The United States Constitution is a legal document.  It is carefully crafted in structure and intentionality.  But it is far more than a simple contract.  It embodies a vision and a trust.  It was prepared for us by men who cared deeply about the future and about Americans as a people.

The Constitution comes to us as the gift of an inheritance.  The freedom it promises is anchored in a legislative order, the protections it provides, and the power to seek constructive change.

These are among the essential elements of a civil order that provides Americans with stability and a rational space to forge the future.

I have shared my observations with you concerning the impediments we face if we are to make this gift effective.

The Founders made conscious assumptions about the character of the American people.  Their contract with us was an act of faith, an expression of the belief that Americans could be entrusted with the future.

This is made clear in the Constitution itself.

In past posts I have shared the words of several of the Founders, which are quoted by Charles Murray in his book, “Coming Apart”.  I will repeat two of them here:

Patrick Henry was insistent: “No free government, or the blessings of liberty, can be preserved to any people but by a firm adherence to justice, moderation, temperance, frugality, and virtue.”

And, George Washington in his farewell address: “Virtue or morality is a necessary spring of popular government.”

“Everyone involved in the creation of the United States,” writes Charles Murray, “knew that its success depended on virtue in its citizenry–not gentility, but virtue…. In their various ways the founders recognized that if a society is to remain free, self-government refers first of all to individual citizens governing their own behavior.”

The Founders had good reason to think in this way.  A high degree of moral responsibility was necessary, Charles Murray continues, “because of the nearly unbridled freedom that the American Constitution allowed the citizens of the new nation.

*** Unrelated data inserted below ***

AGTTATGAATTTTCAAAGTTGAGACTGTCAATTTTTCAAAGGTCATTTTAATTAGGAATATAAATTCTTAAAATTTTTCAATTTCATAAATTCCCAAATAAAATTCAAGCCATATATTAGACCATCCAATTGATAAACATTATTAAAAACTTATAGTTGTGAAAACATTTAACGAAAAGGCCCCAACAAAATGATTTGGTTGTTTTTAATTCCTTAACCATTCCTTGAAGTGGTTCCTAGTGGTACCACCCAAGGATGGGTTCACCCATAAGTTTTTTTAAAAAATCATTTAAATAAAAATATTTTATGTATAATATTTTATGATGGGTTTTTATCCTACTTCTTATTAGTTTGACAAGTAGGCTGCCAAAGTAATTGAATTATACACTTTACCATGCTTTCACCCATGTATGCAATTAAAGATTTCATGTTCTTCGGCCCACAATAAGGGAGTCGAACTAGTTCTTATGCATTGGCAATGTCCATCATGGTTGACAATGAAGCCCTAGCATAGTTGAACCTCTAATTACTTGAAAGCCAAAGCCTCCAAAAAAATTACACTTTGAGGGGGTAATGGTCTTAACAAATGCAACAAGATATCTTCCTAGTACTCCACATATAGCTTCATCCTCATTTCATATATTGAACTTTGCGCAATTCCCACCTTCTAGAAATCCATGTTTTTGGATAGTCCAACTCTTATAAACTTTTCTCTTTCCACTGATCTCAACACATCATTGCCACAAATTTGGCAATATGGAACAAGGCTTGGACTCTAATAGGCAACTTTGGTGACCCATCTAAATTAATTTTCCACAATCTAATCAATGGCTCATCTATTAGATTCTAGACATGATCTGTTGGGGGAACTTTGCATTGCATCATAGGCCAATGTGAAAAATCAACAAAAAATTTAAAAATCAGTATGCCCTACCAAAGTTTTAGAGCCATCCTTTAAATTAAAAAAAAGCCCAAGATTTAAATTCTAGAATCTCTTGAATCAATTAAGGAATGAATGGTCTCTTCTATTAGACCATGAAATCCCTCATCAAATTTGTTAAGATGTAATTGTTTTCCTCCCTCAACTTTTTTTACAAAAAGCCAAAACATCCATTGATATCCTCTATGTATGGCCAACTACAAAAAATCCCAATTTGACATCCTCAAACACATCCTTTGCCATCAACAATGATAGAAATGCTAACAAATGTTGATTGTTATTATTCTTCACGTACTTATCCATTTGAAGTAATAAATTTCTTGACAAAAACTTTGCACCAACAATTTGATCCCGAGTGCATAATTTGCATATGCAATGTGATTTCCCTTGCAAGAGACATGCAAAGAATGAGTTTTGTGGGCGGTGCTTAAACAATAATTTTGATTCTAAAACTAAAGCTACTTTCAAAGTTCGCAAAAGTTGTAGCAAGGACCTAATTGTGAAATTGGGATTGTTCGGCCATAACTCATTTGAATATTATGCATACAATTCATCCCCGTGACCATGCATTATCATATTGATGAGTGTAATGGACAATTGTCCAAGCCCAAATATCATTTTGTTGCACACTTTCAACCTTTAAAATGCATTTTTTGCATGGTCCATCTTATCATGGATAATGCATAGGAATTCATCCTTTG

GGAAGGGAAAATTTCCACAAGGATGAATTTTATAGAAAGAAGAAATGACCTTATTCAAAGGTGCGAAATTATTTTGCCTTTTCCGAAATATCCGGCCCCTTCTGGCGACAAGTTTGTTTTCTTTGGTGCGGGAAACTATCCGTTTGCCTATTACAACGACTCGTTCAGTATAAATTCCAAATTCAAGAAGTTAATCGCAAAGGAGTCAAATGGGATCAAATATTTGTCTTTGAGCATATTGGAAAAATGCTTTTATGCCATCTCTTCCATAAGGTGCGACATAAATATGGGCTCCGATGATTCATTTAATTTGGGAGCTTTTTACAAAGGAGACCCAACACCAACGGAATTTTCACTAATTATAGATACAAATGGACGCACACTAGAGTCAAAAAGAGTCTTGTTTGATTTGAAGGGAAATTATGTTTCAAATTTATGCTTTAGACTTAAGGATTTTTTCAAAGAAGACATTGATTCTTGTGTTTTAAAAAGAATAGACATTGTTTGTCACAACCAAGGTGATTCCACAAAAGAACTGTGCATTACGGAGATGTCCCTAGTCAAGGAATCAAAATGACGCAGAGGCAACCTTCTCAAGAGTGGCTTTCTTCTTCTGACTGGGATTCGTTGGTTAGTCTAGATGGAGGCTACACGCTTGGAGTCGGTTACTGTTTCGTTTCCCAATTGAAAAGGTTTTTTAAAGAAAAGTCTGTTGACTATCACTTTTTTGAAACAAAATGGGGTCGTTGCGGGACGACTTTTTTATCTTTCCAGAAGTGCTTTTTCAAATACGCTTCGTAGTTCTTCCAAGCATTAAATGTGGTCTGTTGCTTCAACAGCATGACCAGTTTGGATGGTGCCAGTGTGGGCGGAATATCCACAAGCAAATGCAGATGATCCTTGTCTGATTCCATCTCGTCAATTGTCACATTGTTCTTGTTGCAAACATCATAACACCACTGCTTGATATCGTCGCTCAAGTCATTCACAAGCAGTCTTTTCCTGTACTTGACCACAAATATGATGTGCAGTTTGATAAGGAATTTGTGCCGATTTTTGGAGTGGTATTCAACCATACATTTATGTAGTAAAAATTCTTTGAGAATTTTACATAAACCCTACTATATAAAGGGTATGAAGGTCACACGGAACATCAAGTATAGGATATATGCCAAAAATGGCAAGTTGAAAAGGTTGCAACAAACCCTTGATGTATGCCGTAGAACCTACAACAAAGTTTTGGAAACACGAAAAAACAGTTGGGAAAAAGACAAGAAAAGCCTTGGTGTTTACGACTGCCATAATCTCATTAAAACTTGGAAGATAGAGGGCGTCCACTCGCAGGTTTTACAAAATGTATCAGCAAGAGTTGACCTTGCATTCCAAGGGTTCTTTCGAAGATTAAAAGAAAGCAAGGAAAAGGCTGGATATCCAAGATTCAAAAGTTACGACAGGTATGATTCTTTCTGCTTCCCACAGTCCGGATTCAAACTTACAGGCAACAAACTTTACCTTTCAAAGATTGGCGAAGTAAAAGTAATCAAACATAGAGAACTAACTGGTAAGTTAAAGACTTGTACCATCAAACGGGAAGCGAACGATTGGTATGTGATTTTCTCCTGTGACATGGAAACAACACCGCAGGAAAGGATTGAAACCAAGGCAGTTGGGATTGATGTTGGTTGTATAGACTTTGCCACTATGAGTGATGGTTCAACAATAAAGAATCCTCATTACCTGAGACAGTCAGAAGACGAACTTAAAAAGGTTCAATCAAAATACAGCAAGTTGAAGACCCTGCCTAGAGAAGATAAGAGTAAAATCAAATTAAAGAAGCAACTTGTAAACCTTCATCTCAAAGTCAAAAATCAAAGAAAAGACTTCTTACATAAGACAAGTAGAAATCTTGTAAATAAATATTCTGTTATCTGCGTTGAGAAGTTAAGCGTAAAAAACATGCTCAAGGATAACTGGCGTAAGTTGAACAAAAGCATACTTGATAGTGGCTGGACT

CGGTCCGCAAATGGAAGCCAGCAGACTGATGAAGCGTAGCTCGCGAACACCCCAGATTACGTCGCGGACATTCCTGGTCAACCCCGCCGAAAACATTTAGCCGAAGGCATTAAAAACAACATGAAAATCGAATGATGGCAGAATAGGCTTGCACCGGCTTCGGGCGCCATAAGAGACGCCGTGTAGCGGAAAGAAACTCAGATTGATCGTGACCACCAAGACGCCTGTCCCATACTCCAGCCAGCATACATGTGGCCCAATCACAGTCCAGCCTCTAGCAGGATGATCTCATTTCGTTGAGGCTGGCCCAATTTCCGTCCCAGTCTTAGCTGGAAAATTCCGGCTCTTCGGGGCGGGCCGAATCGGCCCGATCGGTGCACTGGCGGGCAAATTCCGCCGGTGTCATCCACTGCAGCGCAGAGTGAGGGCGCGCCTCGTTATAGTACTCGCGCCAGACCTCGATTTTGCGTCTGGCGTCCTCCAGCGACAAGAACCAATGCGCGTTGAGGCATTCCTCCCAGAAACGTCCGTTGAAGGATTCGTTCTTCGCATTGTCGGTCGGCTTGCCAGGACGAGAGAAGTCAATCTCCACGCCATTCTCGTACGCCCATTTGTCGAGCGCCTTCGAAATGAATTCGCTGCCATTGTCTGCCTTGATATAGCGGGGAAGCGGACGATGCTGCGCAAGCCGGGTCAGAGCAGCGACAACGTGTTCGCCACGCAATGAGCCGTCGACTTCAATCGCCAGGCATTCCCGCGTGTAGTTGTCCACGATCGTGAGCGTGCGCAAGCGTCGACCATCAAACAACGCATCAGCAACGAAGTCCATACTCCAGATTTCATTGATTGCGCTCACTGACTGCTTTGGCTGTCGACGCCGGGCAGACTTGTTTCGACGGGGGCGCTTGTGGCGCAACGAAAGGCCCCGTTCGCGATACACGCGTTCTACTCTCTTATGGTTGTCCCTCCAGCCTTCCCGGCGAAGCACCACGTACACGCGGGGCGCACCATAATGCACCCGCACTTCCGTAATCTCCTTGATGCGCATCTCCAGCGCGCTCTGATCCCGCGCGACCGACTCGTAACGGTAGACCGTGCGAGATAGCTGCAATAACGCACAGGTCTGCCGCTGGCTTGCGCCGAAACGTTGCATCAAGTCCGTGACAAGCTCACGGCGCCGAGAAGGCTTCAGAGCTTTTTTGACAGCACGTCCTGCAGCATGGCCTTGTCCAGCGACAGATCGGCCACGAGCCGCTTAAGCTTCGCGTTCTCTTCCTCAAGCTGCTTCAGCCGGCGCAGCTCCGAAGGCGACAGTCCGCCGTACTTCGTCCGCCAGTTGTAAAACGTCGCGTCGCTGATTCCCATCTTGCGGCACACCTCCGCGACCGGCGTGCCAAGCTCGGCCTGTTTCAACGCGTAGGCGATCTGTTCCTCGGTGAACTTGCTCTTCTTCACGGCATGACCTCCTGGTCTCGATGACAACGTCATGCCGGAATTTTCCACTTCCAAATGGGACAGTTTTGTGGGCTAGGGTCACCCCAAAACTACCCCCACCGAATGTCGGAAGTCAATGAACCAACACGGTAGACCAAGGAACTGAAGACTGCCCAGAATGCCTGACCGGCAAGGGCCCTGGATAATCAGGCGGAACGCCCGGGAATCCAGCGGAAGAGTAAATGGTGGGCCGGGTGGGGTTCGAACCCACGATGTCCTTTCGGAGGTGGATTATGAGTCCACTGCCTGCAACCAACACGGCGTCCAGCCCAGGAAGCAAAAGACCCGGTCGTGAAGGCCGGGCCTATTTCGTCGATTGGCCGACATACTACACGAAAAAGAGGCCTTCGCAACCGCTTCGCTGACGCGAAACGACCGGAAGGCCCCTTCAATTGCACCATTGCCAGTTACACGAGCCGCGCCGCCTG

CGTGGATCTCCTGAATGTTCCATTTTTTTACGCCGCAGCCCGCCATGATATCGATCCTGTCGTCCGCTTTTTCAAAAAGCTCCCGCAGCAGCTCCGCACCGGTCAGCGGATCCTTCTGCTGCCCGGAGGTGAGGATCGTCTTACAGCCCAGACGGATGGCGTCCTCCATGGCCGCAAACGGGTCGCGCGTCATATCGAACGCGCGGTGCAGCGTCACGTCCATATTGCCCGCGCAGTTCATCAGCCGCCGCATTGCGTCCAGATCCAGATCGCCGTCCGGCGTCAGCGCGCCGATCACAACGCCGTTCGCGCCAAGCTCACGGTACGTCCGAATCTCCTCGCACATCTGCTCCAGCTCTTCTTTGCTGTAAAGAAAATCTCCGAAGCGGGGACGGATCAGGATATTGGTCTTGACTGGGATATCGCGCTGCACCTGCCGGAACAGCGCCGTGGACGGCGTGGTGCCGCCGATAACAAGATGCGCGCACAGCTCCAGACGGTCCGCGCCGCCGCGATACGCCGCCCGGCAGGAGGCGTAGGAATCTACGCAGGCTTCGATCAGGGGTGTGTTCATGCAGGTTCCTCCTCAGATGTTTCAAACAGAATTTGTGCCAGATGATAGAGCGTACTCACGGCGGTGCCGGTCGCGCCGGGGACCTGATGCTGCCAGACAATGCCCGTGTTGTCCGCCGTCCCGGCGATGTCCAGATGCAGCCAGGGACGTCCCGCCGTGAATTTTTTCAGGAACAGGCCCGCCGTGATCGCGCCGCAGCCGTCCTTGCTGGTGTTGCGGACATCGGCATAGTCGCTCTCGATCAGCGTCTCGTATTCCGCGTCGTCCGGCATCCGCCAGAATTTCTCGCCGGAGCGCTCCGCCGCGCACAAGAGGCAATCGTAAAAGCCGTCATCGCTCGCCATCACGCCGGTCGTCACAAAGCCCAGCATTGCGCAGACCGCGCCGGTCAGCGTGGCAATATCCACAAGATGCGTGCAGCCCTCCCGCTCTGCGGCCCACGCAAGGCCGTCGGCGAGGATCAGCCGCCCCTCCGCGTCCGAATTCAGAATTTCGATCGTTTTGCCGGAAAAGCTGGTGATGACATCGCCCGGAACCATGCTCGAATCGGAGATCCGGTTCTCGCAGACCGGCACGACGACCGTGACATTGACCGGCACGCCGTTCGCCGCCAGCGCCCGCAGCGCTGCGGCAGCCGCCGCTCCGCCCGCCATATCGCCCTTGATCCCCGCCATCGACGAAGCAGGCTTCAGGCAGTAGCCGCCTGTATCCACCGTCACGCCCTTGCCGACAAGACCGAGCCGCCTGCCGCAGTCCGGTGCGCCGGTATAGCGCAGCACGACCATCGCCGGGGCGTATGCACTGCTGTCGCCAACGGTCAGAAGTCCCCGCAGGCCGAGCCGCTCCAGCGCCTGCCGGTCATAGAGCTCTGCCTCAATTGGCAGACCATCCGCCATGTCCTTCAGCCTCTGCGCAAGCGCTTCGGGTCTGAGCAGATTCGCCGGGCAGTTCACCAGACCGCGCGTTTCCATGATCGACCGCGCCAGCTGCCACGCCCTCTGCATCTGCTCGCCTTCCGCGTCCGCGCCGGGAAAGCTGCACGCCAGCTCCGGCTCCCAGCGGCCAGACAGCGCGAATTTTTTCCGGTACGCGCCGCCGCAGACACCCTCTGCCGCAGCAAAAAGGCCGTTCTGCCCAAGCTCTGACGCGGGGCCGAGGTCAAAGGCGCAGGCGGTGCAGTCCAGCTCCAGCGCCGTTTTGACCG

“Americans were subject to criminal law… and to tort law, which regulated civil disputes.  But otherwise, Americans faced few legal restrictions on their freedom of action and no legal obligations to their neighbors except to refrain from harming them.

“The guides to their behavior at any more subtle level had to come from within.”

Virtues are the substance of good character.  But they are not instilled in us by nature.

Character is not formed in a vacuum.  We learn what matters in life by engaging directly and meaningfully with family and community—people who need to depend on us.

Personal values can either mature or be degraded through interpersonal relationships.  It is here that we experience the necessity for trust—for truthfulness, dependability, responsibility.

Without such virtues, life quickly becomes intolerable, and security is beyond reach.

How can we trust and respect others, you will ask, if they do not trust and respect us?  Well, breaking down barriers will take time and patience, discipline and determination.

This begins with ourselves, and so also does our own self-respect.

We may not agree with the beliefs or behaviors of other people, but without truthfulness and a readiness to engage honestly and respectfully, we are lost.

Engaging with differences is not easy, especially in an age of extreme distrust.  We must counter destructiveness with integrity and moral responsibility, yet always with emotional restraint.

True liberty rests firmly on human dignity and respect for others.  Where these are not found, depravity flourishes and the mischief-maker is free to roam.

Tom

Note to readers: Please assist me with your comments; I value your feedback!  You may watch for the next post on or about February 2.

The Origins of Dislocation and Distress

The current hostile atmosphere in the United States might have caught some by surprise.  But we would do well to consider the origins of this distress.  Growing distrust and several decades of economic pain have been all too apparent for those with the eyes to see.

The pandemic has only deepened the alienation already felt by many Americans.

I invite you to join me in thinking about the steady social and economic deterioration that has brought us to this place.  Practical solutions depend on objective understanding.